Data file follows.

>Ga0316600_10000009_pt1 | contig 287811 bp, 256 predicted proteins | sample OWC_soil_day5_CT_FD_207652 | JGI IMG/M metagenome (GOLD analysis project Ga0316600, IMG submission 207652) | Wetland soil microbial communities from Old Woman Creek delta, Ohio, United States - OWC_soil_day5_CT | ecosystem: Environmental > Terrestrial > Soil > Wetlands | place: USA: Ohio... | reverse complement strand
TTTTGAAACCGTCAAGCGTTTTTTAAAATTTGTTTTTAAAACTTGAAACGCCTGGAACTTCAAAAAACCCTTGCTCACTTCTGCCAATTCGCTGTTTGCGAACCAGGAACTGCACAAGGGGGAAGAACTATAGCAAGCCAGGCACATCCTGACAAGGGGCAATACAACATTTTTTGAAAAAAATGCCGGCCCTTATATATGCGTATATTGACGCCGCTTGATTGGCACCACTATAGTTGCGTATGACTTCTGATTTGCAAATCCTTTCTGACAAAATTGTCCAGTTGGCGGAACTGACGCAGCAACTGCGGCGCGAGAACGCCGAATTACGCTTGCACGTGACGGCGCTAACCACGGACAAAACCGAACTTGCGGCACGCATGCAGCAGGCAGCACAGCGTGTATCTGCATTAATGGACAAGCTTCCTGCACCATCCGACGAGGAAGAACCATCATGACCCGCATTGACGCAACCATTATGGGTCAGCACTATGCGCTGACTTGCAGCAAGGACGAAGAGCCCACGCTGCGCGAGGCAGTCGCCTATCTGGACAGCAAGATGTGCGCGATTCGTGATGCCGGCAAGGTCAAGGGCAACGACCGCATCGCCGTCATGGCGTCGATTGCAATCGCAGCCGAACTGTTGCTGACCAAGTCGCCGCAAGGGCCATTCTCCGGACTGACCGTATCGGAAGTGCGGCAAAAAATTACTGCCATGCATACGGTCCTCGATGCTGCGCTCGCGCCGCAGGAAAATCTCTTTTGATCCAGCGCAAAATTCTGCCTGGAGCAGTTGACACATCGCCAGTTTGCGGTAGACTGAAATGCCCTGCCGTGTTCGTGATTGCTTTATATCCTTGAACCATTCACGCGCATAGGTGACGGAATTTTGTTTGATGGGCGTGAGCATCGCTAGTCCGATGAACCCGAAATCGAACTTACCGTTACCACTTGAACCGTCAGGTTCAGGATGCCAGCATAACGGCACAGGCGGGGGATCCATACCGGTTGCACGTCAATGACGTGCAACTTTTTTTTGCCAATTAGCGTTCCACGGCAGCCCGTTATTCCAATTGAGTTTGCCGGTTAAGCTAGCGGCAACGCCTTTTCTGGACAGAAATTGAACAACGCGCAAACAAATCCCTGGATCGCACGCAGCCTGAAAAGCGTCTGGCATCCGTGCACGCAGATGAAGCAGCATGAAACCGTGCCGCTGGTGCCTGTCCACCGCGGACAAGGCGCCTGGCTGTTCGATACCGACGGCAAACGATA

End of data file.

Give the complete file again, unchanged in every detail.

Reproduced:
>Ga0316600_10000009_pt1 | contig 287811 bp, 256 predicted proteins | sample OWC_soil_day5_CT_FD_207652 | JGI IMG/M metagenome (GOLD analysis project Ga0316600, IMG submission 207652) | Wetland soil microbial communities from Old Woman Creek delta, Ohio, United States - OWC_soil_day5_CT | ecosystem: Environmental > Terrestrial > Soil > Wetlands | place: USA: Ohio... | reverse complement strand
TTTTGAAACCGTCAAGCGTTTTTTAAAATTTGTTTTTAAAACTTGAAACGCCTGGAACTTCAAAAAACCCTTGCTCACTTCTGCCAATTCGCTGTTTGCGAACCAGGAACTGCACAAGGGGGAAGAACTATAGCAAGCCAGGCACATCCTGACAAGGGGCAATACAACATTTTTTGAAAAAAATGCCGGCCCTTATATATGCGTATATTGACGCCGCTTGATTGGCACCACTATAGTTGCGTATGACTTCTGATTTGCAAATCCTTTCTGACAAAATTGTCCAGTTGGCGGAACTGACGCAGCAACTGCGGCGCGAGAACGCCGAATTACGCTTGCACGTGACGGCGCTAACCACGGACAAAACCGAACTTGCGGCACGCATGCAGCAGGCAGCACAGCGTGTATCTGCATTAATGGACAAGCTTCCTGCACCATCCGACGAGGAAGAACCATCATGACCCGCATTGACGCAACCATTATGGGTCAGCACTATGCGCTGACTTGCAGCAAGGACGAAGAGCCCACGCTGCGCGAGGCAGTCGCCTATCTGGACAGCAAGATGTGCGCGATTCGTGATGCCGGCAAGGTCAAGGGCAACGACCGCATCGCCGTCATGGCGTCGATTGCAATCGCAGCCGAACTGTTGCTGACCAAGTCGCCGCAAGGGCCATTCTCCGGACTGACCGTATCGGAAGTGCGGCAAAAAATTACTGCCATGCATACGGTCCTCGATGCTGCGCTCGCGCCGCAGGAAAATCTCTTTTGATCCAGCGCAAAATTCTGCCTGGAGCAGTTGACACATCGCCAGTTTGCGGTAGACTGAAATGCCCTGCCGTGTTCGTGATTGCTTTATATCCTTGAACCATTCACGCGCATAGGTGACGGAATTTTGTTTGATGGGCGTGAGCATCGCTAGTCCGATGAACCCGAAATCGAACTTACCGTTACCACTTGAACCGTCAGGTTCAGGATGCCAGCATAACGGCACAGGCGGGGGATCCATACCGGTTGCACGTCAATGACGTGCAACTTTTTTTTGCCAATTAGCGTTCCACGGCAGCCCGTTATTCCAATTGAGTTTGCCGGTTAAGCTAGCGGCAACGCCTTTTCTGGACAGAAATTGAACAACGCGCAAACAAATCCCTGGATCGCACGCAGCCTGAAAAGCGTCTGGCATCCGTGCACGCAGATGAAGCAGCATGAAACCGTGCCGCTGGTGCCTGTCCACCGCGGACAAGGCGCCTGGCTGTTCGATACCGACGGCAAACGATA